5 impressive “flaws” of the C8 Chevrolet Corvette
With its long-awaited mid-engine platform, the Chevrolet Corvette C8 is a major step forward for “America’s Sports Car.” But not every aspect of the eighth-generation Corvette is ideal for enthusiasts. Jason Fenske of Engineering Explained looked at five “flaws” of the C8 Corvette, and why fans may be wrong to complain about them.
The first item on the list is the C8 Corvette’s brake-by-wire system. Because it eliminates the mechanical connection between the driver’s foot and the brakes, you might think brake-by-wire is out of place in a sports car. But this system also allowed engineers to add a feature called “e-boost,” which can brake the car to a stop using an electric pump even when the brake fluid has boiled. The pump builds more air pressure than your foot can when air is in the line and brings the car to a stop when the pressure from your foot can’t.
On a related note, the C8 Corvette actually has a longer stopping distance than its predecessor, the C7. In Motor Trend tests, the C8’s stopping distance was seven feet longer than the C7’s. That’s largely because engineers were more interested in tuning the C8’s brakes for quick lap times than the shortest-possible stopping distance. Engineers actually limited the braking force on the rear wheels because too much force can make the rear end “twitchy” when setting up for a corner, Fenske said.
2020 Chevrolet Corvette
Many reviews of the C8 Corvette have complained about understeer. As with the brakes, this was an intentional choice, Fenske said. This is the first production mid-engine Corvette and that, combined with the car’s relatively low price tag, means it’s more likely to be bought by people who have never driven a mid-engine car before. Understeer is safer, helping to ensure inexperienced drivers don’t pitch their cars into a tree. Chevy also has recommended spring, camber, and tire-pressure settings for track use. As we saw in a ride with an engineer in our first drive review, a skilled driver can kick out the tail and drive the car on the rear wheels.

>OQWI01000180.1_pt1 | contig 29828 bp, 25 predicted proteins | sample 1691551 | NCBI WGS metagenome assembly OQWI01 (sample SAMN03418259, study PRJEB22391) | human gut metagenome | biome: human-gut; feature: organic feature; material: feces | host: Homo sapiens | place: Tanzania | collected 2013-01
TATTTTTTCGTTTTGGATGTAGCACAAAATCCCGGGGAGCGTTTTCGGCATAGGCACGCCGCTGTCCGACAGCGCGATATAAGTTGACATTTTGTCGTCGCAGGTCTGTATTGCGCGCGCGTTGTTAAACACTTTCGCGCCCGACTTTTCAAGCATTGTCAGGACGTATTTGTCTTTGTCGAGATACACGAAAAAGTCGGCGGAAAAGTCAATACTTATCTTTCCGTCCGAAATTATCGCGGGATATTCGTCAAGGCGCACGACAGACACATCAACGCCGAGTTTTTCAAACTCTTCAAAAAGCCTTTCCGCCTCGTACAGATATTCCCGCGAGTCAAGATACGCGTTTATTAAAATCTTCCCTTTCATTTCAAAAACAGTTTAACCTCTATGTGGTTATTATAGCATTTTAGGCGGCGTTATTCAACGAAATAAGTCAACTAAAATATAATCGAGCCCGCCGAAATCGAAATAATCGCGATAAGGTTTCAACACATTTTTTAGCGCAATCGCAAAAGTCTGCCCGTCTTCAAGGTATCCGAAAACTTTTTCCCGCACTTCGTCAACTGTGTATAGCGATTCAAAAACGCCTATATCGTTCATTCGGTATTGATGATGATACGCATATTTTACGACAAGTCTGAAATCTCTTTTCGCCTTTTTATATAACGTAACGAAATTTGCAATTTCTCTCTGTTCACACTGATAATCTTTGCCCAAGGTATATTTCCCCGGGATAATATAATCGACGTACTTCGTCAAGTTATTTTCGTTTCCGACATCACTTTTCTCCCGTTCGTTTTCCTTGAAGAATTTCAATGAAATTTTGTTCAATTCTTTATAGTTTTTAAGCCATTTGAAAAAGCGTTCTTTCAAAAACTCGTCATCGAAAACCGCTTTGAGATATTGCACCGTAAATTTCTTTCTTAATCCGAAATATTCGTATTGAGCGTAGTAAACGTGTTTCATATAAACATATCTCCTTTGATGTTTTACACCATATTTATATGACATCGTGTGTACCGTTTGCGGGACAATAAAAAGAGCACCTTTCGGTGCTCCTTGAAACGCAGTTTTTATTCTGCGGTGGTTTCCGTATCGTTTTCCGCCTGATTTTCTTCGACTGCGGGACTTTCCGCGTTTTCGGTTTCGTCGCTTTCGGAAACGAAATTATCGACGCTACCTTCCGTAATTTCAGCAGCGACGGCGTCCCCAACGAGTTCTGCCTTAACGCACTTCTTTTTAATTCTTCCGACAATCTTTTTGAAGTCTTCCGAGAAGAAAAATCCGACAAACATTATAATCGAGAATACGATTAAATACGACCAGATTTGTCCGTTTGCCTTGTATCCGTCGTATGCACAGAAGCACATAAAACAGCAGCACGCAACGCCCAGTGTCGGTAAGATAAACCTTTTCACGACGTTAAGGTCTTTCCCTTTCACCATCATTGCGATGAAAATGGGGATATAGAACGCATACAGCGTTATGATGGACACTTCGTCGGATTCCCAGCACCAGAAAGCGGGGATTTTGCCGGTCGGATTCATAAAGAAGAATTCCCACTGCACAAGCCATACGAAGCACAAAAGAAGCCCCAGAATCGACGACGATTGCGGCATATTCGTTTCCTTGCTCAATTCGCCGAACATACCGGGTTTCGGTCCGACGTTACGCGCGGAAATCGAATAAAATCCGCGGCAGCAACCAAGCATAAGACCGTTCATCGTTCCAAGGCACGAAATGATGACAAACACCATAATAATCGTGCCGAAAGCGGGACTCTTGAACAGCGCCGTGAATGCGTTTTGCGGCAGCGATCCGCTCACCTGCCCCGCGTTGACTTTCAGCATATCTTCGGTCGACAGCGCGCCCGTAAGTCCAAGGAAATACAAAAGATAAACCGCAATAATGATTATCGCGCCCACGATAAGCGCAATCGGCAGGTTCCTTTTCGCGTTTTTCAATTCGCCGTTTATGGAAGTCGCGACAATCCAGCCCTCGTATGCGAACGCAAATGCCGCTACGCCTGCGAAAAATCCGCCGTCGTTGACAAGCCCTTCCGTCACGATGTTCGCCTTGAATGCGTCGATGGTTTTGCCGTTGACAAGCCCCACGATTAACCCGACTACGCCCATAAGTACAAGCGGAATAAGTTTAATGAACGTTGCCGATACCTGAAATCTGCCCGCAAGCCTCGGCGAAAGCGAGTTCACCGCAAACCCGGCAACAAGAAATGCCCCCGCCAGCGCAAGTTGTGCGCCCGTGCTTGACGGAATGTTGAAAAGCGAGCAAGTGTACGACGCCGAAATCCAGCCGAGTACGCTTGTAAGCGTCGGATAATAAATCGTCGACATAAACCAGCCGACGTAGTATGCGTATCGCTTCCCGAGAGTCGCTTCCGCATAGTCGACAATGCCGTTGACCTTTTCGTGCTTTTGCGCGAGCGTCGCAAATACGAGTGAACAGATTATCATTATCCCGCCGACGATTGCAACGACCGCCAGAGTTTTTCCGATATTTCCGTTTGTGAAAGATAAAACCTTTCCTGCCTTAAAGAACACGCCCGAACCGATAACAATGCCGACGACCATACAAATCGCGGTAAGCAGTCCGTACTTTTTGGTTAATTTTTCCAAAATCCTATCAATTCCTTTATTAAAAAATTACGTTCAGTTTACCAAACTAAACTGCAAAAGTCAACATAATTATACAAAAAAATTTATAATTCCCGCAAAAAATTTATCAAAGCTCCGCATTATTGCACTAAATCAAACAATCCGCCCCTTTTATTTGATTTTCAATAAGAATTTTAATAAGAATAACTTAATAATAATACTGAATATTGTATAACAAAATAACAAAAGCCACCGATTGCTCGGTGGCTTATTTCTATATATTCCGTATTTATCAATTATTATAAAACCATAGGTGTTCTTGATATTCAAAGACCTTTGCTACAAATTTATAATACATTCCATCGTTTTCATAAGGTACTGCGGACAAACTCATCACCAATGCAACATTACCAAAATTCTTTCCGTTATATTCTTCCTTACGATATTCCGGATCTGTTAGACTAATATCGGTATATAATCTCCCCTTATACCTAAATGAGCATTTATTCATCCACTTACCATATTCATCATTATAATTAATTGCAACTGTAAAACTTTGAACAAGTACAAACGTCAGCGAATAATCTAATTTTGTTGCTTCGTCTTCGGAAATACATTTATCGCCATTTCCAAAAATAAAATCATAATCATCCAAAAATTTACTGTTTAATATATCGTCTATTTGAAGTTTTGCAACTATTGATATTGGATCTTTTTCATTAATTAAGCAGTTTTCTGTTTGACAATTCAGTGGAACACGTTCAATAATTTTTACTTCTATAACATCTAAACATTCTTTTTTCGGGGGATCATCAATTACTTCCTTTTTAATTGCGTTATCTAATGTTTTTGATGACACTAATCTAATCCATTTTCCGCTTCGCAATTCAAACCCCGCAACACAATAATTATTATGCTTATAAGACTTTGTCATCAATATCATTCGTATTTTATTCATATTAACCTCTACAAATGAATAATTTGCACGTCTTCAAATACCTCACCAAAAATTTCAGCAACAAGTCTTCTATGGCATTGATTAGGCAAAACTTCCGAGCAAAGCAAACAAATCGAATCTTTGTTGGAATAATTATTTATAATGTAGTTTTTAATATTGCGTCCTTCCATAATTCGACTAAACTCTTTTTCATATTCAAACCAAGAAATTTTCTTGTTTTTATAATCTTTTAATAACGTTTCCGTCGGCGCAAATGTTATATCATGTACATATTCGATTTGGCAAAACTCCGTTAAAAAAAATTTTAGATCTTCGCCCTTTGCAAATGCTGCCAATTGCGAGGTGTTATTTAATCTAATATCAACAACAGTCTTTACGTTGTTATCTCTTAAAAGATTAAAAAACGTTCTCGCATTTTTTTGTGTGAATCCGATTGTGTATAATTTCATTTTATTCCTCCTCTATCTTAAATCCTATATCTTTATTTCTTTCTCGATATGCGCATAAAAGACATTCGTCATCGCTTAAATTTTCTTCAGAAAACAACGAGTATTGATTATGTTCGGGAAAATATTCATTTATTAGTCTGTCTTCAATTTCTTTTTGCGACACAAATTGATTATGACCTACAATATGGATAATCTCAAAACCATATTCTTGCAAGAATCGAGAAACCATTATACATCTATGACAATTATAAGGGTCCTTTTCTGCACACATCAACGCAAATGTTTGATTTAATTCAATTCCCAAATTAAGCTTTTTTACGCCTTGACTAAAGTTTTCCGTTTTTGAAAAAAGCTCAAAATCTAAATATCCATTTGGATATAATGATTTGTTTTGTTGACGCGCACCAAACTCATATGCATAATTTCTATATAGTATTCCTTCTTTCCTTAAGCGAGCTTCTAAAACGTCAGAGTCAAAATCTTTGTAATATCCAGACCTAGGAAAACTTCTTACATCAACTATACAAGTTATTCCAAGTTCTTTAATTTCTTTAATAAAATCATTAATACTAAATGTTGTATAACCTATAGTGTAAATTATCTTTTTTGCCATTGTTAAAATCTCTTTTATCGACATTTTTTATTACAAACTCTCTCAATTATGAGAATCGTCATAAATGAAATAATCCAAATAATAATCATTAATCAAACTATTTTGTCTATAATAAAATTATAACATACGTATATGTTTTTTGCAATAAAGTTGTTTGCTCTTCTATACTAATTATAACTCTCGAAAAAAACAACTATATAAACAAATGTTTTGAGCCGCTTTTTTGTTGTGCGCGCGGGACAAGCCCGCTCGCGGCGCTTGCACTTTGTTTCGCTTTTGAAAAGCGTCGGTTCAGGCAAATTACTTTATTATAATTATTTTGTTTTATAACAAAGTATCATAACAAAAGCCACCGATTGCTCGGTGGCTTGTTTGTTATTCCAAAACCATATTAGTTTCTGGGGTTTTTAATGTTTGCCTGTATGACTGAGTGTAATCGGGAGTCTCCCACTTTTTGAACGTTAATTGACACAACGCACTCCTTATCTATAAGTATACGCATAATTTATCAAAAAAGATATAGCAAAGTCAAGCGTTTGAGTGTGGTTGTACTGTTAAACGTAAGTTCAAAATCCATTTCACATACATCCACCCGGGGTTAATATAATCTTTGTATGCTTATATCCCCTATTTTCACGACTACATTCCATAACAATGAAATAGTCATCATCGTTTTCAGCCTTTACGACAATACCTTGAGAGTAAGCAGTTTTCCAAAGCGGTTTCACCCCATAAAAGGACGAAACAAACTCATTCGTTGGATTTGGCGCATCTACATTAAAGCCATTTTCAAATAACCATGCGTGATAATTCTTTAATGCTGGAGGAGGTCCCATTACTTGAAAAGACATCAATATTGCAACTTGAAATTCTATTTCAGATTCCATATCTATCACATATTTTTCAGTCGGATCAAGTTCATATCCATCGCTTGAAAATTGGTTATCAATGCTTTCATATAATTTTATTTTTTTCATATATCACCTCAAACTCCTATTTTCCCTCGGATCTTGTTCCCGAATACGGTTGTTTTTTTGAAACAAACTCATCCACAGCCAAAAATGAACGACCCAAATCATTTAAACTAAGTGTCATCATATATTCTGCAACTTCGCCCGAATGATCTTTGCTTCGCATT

In an age of turbocharging, four valves per cylinder, and overhead cam engines, the Corvette’s naturally-aspirated LT4 6.2-liter pushrod V-8 may seem like an anachronism. But there’s nothing wrong with a pushrod engine, Fenske said. They’re simple, compact, and can produce plenty of power. With the optional Z51 package, the C8 Corvette boasts 495 horsepower and 470 pound-feet of torque, allowing it do 0-60 mph in 2.9 seconds, according to Chevy.
Finally, the C8 Corvette comes standard with all-season tires, which don’t seem appropriate for a supercar-baiting performance vehicle. Yet those Michelin Pilot Sport All Season 4 tires can generate up to 1.0 G in cornering, and 1.07 G in braking on a rough road, Fenske said. Yet they are still all-seasons, with longer tread life and better grip on less-than-ideal surfaces than summer tires. Not much of a compromise, really. However, anyone who wants summer performance tires can choose the Z51 Performance package that comes with Michelin Pilot Sport 4S tires.
For a deeper dive into each of Jason’s five points, click out the video above.